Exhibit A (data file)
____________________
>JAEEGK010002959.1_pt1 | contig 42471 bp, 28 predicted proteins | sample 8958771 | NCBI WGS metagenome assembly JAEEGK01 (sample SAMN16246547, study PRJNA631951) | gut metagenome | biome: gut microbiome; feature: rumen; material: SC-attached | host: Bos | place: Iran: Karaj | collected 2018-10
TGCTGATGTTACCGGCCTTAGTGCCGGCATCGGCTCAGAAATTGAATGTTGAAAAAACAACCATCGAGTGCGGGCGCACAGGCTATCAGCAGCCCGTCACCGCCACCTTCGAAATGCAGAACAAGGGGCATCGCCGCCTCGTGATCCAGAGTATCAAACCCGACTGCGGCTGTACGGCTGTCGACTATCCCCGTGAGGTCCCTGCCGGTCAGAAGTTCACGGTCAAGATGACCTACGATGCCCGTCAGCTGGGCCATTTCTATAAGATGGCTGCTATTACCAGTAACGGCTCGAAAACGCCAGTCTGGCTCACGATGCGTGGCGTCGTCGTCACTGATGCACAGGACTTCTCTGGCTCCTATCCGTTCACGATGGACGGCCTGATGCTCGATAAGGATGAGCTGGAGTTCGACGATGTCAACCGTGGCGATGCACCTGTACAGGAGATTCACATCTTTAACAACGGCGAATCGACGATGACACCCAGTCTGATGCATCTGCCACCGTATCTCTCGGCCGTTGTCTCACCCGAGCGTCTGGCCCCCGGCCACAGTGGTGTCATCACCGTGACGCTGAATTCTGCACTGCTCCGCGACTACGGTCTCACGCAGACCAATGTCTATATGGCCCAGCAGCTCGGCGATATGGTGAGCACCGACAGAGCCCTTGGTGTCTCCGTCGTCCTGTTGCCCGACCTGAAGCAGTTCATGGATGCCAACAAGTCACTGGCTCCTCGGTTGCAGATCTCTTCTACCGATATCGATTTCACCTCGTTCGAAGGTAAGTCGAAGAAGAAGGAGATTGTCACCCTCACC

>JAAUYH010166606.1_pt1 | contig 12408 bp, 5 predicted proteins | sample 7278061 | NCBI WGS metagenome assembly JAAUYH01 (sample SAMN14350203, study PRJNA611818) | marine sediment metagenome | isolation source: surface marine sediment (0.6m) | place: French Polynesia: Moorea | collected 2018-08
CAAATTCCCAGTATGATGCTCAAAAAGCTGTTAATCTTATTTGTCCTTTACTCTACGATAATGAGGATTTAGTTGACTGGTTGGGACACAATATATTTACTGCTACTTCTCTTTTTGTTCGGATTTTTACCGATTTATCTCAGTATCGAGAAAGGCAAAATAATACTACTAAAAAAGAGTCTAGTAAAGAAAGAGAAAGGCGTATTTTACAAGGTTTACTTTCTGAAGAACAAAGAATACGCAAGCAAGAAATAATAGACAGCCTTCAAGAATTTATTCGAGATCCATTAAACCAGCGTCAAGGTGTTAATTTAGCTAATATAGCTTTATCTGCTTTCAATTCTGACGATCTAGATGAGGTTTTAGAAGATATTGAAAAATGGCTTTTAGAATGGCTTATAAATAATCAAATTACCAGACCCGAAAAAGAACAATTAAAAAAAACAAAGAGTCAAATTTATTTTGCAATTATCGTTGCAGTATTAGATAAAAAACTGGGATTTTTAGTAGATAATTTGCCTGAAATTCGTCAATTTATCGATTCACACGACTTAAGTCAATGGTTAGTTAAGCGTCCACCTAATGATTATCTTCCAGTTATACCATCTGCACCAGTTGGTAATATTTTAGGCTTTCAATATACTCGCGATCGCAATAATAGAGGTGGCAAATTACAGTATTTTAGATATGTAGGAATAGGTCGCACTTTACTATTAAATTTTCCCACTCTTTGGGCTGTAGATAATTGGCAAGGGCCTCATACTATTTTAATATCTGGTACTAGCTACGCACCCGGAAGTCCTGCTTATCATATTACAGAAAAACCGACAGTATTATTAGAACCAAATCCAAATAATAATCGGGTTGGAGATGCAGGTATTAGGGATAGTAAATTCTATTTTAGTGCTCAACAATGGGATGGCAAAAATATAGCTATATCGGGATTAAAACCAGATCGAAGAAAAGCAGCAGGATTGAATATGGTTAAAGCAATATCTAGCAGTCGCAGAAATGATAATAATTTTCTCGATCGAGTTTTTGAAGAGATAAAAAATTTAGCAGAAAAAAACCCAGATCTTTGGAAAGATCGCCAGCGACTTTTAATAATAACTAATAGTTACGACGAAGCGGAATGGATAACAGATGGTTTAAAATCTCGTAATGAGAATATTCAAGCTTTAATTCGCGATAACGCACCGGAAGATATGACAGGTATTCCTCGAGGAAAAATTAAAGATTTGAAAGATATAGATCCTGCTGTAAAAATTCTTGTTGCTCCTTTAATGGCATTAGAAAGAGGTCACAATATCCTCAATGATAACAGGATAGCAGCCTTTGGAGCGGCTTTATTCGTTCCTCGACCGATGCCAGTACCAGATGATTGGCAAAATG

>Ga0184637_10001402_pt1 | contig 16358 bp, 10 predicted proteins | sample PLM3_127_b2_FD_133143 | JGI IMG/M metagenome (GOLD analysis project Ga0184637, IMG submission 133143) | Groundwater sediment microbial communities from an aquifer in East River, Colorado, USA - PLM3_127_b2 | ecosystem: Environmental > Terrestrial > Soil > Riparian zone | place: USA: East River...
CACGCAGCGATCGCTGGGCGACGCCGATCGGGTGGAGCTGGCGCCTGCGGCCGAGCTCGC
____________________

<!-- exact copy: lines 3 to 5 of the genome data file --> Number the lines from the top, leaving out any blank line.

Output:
>JAAUYH010166606.1_pt1 | contig 12408 bp, 5 predicted proteins | sample 7278061 | NCBI WGS metagenome assembly JAAUYH01 (sample SAMN14350203, study PRJNA611818) | marine sediment metagenome | isolation source: surface marine sediment (0.6m) | place: French Polynesia: Moorea | collected 2018-08
CAAATTCCCAGTATGATGCTCAAAAAGCTGTTAATCTTATTTGTCCTTTACTCTACGATAATGAGGATTTAGTTGACTGGTTGGGACACAATATATTTACTGCTACTTCTCTTTTTGTTCGGATTTTTACCGATTTATCTCAGTATCGAGAAAGGCAAAATAATACTACTAAAAAAGAGTCTAGTAAAGAAAGAGAAAGGCGTATTTTACAAGGTTTACTTTCTGAAGAACAAAGAATACGCAAGCAAGAAATAATAGACAGCCTTCAAGAATTTATTCGAGATCCATTAAACCAGCGTCAAGGTGTTAATTTAGCTAATATAGCTTTATCTGCTTTCAATTCTGACGATCTAGATGAGGTTTTAGAAGATATTGAAAAATGGCTTTTAGAATGGCTTATAAATAATCAAATTACCAGACCCGAAAAAGAACAATTAAAAAAAACAAAGAGTCAAATTTATTTTGCAATTATCGTTGCAGTATTAGATAAAAAACTGGGATTTTTAGTAGATAATTTGCCTGAAATTCGTCAATTTATCGATTCACACGACTTAAGTCAATGGTTAGTTAAGCGTCCACCTAATGATTATCTTCCAGTTATACCATCTGCACCAGTTGGTAATATTTTAGGCTTTCAATATACTCGCGATCGCAATAATAGAGGTGGCAAATTACAGTATTTTAGATATGTAGGAATAGGTCGCACTTTACTATTAAATTTTCCCACTCTTTGGGCTGTAGATAATTGGCAAGGGCCTCATACTATTTTAATATCTGGTACTAGCTACGCACCCGGAAGTCCTGCTTATCATATTACAGAAAAACCGACAGTATTATTAGAACCAAATCCAAATAATAATCGGGTTGGAGATGCAGGTATTAGGGATAGTAAATTCTATTTTAGTGCTCAACAATGGGATGGCAAAAATATAGCTATATCGGGATTAAAACCAGATCGAAGAAAAGCAGCAGGATTGAATATGGTTAAAGCAATATCTAGCAGTCGCAGAAATGATAATAATTTTCTCGATCGAGTTTTTGAAGAGATAAAAAATTTAGCAGAAAAAAACCCAGATCTTTGGAAAGATCGCCAGCGACTTTTAATAATAACTAATAGTTACGACGAAGCGGAATGGATAACAGATGGTTTAAAATCTCGTAATGAGAATATTCAAGCTTTAATTCGCGATAACGCACCGGAAGATATGACAGGTATTCCTCGAGGAAAAATTAAAGATTTGAAAGATATAGATCCTGCTGTAAAAATTCTTGTTGCTCCTTTAATGGCATTAGAAAGAGGTCACAATATCCTCAATGATAACAGGATAGCAGCCTTTGGAGCGGCTTTATTCGTTCCTCGACCGATGCCAGTACCAGATGATTGGCAAAATG

>Ga0184637_10001402_pt1 | contig 16358 bp, 10 predicted proteins | sample PLM3_127_b2_FD_133143 | JGI IMG/M metagenome (GOLD analysis project Ga0184637, IMG submission 133143) | Groundwater sediment microbial communities from an aquifer in East River, Colorado, USA - PLM3_127_b2 | ecosystem: Environmental > Terrestrial > Soil > Riparian zone | place: USA: East River...